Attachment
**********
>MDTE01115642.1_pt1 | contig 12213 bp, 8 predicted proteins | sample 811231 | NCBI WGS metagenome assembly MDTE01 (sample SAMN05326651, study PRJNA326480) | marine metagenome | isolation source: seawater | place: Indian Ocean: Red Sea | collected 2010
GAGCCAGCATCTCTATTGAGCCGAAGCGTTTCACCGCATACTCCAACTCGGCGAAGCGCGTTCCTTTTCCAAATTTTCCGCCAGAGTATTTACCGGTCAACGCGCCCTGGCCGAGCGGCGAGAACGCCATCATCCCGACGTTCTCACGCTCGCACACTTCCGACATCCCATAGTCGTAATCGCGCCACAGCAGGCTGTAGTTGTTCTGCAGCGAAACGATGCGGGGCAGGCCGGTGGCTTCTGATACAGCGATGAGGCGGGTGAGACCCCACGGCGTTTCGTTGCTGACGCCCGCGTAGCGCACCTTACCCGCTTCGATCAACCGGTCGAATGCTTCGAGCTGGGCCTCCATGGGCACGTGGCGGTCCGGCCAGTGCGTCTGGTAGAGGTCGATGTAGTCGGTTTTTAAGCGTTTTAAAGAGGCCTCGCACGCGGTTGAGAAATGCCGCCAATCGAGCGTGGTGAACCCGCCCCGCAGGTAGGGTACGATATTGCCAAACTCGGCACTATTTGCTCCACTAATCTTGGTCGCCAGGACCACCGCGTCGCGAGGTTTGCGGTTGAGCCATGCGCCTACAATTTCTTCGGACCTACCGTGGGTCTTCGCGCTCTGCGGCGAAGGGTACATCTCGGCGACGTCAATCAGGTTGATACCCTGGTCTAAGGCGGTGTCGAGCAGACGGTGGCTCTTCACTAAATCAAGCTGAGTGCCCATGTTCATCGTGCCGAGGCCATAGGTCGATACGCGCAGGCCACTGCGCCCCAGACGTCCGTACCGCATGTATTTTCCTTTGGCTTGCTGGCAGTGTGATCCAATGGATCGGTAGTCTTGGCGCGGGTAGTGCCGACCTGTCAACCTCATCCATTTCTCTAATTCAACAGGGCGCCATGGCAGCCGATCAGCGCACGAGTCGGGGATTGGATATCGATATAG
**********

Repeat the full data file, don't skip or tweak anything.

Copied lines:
>MDTE01115642.1_pt1 | contig 12213 bp, 8 predicted proteins | sample 811231 | NCBI WGS metagenome assembly MDTE01 (sample SAMN05326651, study PRJNA326480) | marine metagenome | isolation source: seawater | place: Indian Ocean: Red Sea | collected 2010
GAGCCAGCATCTCTATTGAGCCGAAGCGTTTCACCGCATACTCCAACTCGGCGAAGCGCGTTCCTTTTCCAAATTTTCCGCCAGAGTATTTACCGGTCAACGCGCCCTGGCCGAGCGGCGAGAACGCCATCATCCCGACGTTCTCACGCTCGCACACTTCCGACATCCCATAGTCGTAATCGCGCCACAGCAGGCTGTAGTTGTTCTGCAGCGAAACGATGCGGGGCAGGCCGGTGGCTTCTGATACAGCGATGAGGCGGGTGAGACCCCACGGCGTTTCGTTGCTGACGCCCGCGTAGCGCACCTTACCCGCTTCGATCAACCGGTCGAATGCTTCGAGCTGGGCCTCCATGGGCACGTGGCGGTCCGGCCAGTGCGTCTGGTAGAGGTCGATGTAGTCGGTTTTTAAGCGTTTTAAAGAGGCCTCGCACGCGGTTGAGAAATGCCGCCAATCGAGCGTGGTGAACCCGCCCCGCAGGTAGGGTACGATATTGCCAAACTCGGCACTATTTGCTCCACTAATCTTGGTCGCCAGGACCACCGCGTCGCGAGGTTTGCGGTTGAGCCATGCGCCTACAATTTCTTCGGACCTACCGTGGGTCTTCGCGCTCTGCGGCGAAGGGTACATCTCGGCGACGTCAATCAGGTTGATACCCTGGTCTAAGGCGGTGTCGAGCAGACGGTGGCTCTTCACTAAATCAAGCTGAGTGCCCATGTTCATCGTGCCGAGGCCATAGGTCGATACGCGCAGGCCACTGCGCCCCAGACGTCCGTACCGCATGTATTTTCCTTTGGCTTGCTGGCAGTGTGATCCAATGGATCGGTAGTCTTGGCGCGGGTAGTGCCGACCTGTCAACCTCATCCATTTCTCTAATTCAACAGGGCGCCATGGCAGCCGATCAGCGCACGAGTCGGGGATTGGATATCGATATAG